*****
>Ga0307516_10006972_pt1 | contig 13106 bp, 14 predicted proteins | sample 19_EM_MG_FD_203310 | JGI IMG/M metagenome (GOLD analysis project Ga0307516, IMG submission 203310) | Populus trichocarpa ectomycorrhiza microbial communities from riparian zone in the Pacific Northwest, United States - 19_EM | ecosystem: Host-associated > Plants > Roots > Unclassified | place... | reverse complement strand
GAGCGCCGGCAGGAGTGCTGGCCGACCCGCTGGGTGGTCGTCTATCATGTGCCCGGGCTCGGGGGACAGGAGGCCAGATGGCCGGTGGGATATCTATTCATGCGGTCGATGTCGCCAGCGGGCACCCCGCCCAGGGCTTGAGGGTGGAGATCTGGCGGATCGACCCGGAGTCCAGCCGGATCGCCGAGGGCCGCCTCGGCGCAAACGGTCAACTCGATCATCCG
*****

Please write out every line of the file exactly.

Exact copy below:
>Ga0307516_10006972_pt1 | contig 13106 bp, 14 predicted proteins | sample 19_EM_MG_FD_203310 | JGI IMG/M metagenome (GOLD analysis project Ga0307516, IMG submission 203310) | Populus trichocarpa ectomycorrhiza microbial communities from riparian zone in the Pacific Northwest, United States - 19_EM | ecosystem: Host-associated > Plants > Roots > Unclassified | place... | reverse complement strand
GAGCGCCGGCAGGAGTGCTGGCCGACCCGCTGGGTGGTCGTCTATCATGTGCCCGGGCTCGGGGGACAGGAGGCCAGATGGCCGGTGGGATATCTATTCATGCGGTCGATGTCGCCAGCGGGCACCCCGCCCAGGGCTTGAGGGTGGAGATCTGGCGGATCGACCCGGAGTCCAGCCGGATCGCCGAGGGCCGCCTCGGCGCAAACGGTCAACTCGATCATCCG